Ironically, the lag may have worked in operators’ favor, Loflin said.
The trucks are becoming more visible around town, especially near breweries and establishments that don’t serve food.
“I’ve seen how things have really softened,” Loflin said, “People just see us differently than they did two years ago.”
Kameel Stanley can be reached at firstname.lastname@example.org, (727) 893-8643 or @cornandpotatoes on Twitter.
HOUSTON — You dream it, they make it! Custom Confections has been crafting over-the-top desserts from their food trailer for over three years, and they already know the sweet taste of victory.
Husband-wife team Kimberley and Tony Revis have taken home awards from the Houston Livestock Show and Rodeo and the World Food Championship in Las Vegas.
“They’re not afraid to try anything and that’s what makes them unique,” raved customer Amanda Brady.
They are known for such items as their “Cake-dae” (a sundae-cupcake hybrid), “Frosty Bite” (a cupcake stuffed with ice cream), and fried bananas foster.
Kimberley says their creations are always fresh because, unlike many other trucks, they bake everything in their on-board oven.
“So not only were they baked today, but they were probably baked within the last hour,” she explained.
Tough-guy Tony, who mans the fryer, gave up his steel working job for his soft-spot for sweets and his sweetheart. The couple said they don’t mind working in close quarters.
If we have a disagreement that morning and we’re on the truck, it’s OK, ‘cause my husband is in his happy place … and I’m in my happy place,” Kimberley said.
Together they have found the perfect recipe for sweet food truck success.
If Denton’s too far of a drive, check out the Uptown Truck Stop which opened last month in uh, Uptown. Situated next to the swanky Sisu Uptown Resort, this park’s roster of frequent guests includes Easy Slider, Salsa Limon, Nammi, Ruthie’s, SSahm BBQ and the Yim Yam truck. Access to Sisu’s bar for $4 beers and margaritas makes it a sensible spot for lunch or late-night (scope out the Facebook page for schedules).
Of course, these two recent additions have plenty of more established competition in the Metroplex. Lower Greenville’s Truck Yard is a particularly stiff contender boasting not one but three bars and those mighty fine cheesesteaks that have made it a destination in and of itself. On a typical weekend, the Yard will play host to trucks like Easy Slider, Oink Moo BBQ, Pompeii and Tutta’s.
Head west and you’ll find the Fort Worth Food Park, with regular appearances from Bombay ChopStix, Cajun Tailgators, Eat Jo Dawgs, Holy Frijole, Life is Sweet, Po Boys Rich Girls and many more. The park features a cantina with a few craft beers on tap, plenty of canned selections and a surprisingly deep wine list.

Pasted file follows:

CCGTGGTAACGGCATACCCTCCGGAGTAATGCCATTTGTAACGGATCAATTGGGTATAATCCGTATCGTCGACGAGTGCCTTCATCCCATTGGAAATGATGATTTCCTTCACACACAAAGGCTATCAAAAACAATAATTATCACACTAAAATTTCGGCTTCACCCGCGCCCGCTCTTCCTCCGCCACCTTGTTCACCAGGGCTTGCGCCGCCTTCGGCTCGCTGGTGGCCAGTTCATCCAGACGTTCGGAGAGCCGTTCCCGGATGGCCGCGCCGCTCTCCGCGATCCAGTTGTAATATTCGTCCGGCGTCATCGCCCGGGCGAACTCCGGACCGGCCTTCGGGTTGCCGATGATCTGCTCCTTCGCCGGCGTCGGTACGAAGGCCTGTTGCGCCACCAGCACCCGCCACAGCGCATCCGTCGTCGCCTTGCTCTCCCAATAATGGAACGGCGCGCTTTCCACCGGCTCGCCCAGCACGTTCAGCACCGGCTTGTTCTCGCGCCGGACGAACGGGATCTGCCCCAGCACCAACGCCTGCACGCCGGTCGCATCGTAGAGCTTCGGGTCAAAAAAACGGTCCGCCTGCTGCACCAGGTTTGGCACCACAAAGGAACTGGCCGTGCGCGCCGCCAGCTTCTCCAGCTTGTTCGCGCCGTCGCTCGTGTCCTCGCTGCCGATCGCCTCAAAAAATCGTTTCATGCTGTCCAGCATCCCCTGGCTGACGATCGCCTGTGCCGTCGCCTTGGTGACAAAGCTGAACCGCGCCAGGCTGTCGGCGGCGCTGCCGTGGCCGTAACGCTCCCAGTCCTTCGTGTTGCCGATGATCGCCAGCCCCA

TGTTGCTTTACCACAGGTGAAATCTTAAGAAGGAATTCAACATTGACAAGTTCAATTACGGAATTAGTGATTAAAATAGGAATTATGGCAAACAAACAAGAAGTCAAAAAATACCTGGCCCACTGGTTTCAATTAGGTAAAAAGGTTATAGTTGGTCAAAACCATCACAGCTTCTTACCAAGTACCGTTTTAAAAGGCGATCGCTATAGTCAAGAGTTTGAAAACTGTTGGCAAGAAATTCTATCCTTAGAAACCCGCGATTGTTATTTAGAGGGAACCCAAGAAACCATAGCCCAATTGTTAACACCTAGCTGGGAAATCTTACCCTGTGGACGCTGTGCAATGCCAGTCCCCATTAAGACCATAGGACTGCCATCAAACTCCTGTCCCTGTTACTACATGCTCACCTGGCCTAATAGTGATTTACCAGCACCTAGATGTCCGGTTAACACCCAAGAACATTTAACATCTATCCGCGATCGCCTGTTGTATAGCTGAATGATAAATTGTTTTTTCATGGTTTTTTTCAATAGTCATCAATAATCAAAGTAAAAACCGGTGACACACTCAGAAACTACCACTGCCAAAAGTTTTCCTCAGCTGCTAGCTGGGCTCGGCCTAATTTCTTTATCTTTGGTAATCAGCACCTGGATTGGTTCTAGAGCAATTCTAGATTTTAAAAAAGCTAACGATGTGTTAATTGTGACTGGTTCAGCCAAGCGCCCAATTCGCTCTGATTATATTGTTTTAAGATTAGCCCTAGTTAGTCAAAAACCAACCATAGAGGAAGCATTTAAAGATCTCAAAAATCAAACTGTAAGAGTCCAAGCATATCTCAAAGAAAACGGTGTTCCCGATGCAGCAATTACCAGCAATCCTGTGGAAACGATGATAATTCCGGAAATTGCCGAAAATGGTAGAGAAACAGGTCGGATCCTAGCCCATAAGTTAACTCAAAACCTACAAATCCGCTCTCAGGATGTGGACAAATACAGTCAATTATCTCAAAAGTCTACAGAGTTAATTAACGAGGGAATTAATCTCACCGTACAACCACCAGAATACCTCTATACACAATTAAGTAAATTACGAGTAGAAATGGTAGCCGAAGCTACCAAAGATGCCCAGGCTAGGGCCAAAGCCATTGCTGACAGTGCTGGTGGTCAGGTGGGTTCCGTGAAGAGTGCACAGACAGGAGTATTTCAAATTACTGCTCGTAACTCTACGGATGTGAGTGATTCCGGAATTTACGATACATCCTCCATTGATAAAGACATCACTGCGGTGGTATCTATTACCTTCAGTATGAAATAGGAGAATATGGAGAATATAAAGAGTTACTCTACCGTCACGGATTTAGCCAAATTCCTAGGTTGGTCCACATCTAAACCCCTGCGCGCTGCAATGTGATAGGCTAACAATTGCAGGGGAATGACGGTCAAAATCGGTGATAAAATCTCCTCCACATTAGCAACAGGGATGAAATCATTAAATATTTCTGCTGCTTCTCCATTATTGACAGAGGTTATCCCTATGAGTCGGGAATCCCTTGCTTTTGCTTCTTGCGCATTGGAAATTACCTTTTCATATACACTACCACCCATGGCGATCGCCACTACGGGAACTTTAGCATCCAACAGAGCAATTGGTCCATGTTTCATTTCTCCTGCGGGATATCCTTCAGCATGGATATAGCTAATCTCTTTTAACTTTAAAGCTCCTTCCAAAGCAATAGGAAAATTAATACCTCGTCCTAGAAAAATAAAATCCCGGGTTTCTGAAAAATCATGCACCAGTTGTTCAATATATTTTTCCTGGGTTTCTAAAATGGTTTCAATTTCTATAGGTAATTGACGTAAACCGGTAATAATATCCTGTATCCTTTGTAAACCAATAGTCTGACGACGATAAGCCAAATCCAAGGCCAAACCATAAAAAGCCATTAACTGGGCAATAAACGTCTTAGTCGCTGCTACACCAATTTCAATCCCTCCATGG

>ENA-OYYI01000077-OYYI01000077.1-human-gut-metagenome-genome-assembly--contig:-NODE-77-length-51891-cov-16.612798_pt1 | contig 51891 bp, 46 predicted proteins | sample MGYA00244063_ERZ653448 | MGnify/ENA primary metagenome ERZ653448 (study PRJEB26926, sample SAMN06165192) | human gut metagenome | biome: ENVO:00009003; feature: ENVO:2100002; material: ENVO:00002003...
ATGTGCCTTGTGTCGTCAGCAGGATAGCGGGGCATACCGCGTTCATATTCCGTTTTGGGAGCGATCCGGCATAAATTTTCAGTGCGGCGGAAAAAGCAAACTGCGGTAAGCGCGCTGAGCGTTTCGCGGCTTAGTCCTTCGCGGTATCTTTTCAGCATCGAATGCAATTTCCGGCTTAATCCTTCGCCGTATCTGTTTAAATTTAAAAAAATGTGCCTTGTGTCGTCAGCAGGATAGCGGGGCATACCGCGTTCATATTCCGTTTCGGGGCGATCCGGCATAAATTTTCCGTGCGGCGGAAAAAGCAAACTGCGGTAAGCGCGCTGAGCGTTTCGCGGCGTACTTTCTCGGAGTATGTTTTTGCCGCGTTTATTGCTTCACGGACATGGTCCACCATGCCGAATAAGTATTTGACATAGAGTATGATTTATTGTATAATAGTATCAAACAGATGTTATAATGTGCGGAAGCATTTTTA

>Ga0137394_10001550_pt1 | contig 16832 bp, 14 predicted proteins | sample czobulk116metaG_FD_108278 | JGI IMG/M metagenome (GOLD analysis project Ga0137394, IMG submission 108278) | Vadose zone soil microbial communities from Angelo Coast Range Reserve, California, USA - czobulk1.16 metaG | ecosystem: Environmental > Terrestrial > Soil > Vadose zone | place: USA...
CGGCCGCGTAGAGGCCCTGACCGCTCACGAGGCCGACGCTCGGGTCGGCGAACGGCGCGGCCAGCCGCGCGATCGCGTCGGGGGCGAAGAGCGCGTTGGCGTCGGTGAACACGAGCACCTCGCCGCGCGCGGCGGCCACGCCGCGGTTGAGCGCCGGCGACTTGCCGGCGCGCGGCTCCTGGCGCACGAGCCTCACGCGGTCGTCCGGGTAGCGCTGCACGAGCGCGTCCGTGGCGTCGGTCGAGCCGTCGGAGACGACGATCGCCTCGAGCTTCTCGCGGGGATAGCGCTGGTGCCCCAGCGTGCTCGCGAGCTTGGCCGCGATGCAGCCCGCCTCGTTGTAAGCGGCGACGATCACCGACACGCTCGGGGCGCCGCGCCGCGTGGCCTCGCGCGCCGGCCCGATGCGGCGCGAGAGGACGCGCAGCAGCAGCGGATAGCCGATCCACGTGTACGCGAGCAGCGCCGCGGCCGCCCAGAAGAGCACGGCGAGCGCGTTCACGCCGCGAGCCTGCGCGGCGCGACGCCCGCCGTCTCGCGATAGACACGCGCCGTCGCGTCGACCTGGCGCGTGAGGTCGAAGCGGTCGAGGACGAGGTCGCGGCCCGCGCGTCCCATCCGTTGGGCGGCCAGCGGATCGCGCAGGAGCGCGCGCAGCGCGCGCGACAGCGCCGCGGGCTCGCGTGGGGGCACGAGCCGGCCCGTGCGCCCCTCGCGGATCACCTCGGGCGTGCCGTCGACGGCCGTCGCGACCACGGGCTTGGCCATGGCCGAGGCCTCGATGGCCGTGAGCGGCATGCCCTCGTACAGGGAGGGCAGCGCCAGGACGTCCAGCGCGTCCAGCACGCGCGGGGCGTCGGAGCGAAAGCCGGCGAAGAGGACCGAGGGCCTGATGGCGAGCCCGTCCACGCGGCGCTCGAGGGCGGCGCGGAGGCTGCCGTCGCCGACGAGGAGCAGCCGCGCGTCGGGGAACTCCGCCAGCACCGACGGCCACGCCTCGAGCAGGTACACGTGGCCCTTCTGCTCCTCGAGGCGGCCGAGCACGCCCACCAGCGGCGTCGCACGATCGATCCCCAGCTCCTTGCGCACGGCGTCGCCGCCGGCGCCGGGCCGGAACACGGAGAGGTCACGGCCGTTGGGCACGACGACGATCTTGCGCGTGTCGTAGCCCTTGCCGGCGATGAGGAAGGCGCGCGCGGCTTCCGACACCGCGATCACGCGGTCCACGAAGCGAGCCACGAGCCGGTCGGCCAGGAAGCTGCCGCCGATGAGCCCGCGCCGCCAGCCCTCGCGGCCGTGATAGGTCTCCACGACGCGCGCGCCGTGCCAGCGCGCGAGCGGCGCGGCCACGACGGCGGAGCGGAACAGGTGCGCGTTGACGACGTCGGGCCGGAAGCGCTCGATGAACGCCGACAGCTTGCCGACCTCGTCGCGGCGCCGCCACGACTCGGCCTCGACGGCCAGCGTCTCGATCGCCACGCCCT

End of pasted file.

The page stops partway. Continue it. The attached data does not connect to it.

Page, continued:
Fort Worth’s other contender is Clearfork Food Park, right on the edge of the Trinity River. It boasts a covered dining area, a full bar and mainstays like the Good Karma Kitchen, The Butcher’s Son, The Smoke Wagon and Top Nosh. Now that warm weather and sunshine are (hopefully?) here to stay, any of the above would make an excellent place to while away the weekend with a few cold ones.
· Austin St. Truck Stop [Facebook]
· Uptown Truck Stop [Facebook]
· Truck Yard [Official]
· Fort Worth Food Park [Official]
· Clear Fork Food Park [Official]
· More food truck coverage on Eater Dallas [-EDFW-]
Reporter- Birmingham Business Journal
The Tillman Levenson Annex was purchased and renovated last year to be a commissary and kitchen space for the Fresh Off the Bun food truck.
Brad Wardlaw, principal at SAS Architects helped to purchase the building for his wife, who owns the Birmingham food truck business.
In May, Wardlaw hopes to close on the property next to the 8,800 square-foot building in order to create a “food incubator” for food startups in the city. It’s address is 1215 Second Ave. N.
“It falls in line with what they’re doing down the street at Innovation Depot,” Wardlaw said.
The new property will be 14,000 square feet which can be sectioned off into a number of different business ventures.
Wardlaw says it will be perfect for students just coming out of culinary school to hone their craft in the food incubator.
“We may not be as sophisticated as the biotech industry, but I think it will impact Birmingham just as well,” he said.
There will also be a common area for events, parties and food tasting events.
REV Birmingham has worked closely with Wardlaw in securing a loan for the new property.
Working through the Urban Food Initiative, Wardlaw hopes to host food classes within the incubator to educate potential food service businesses on regulations and food safety.
With downtown set for more revitalization and the coming of Alagasco’s new metro operations center, Wardlaw believes the demand for downtown food service will only rise in the near and distant future.
Bryan Davis covers real estate, retail and manufacturing for the Birmingham Business Journal. Click here to follow him on Twitter.
ELYRIA — A chef on wheels rolls to a location and serves food from a mobile kitchen.
The food truck craze has hit Elyria.
For the second Thursday this month, Todd Berry set up in downtown Elyria with his Krav food truck to serve up one of five signature dishes to an eager lunch crowd. On this particular day, a spot near Elyria City Hall was the locale of choice. The menu consisted of a popular Korean barbeque pork loin with a kimchi Asian slaw and smashed avocados.
The prepared-fresh meal stood up well against the others — a Philly cheese steak, lamb or chicken gyro, veggie pita and grilled barbeque chicken thighs.
“It’s a good menu of flavorful food that we can prepare right here on the truck,” Berry said in between quickly assembling meals for a growing crowd of customers. “We have to do everything on the truck, prep and cook on the truck.”
Brick and mortar restaurants don’t have the luxury of picking up and relocating to where the business is best — Berry works in Lorain, Avon, Avon Lake and Vermilion.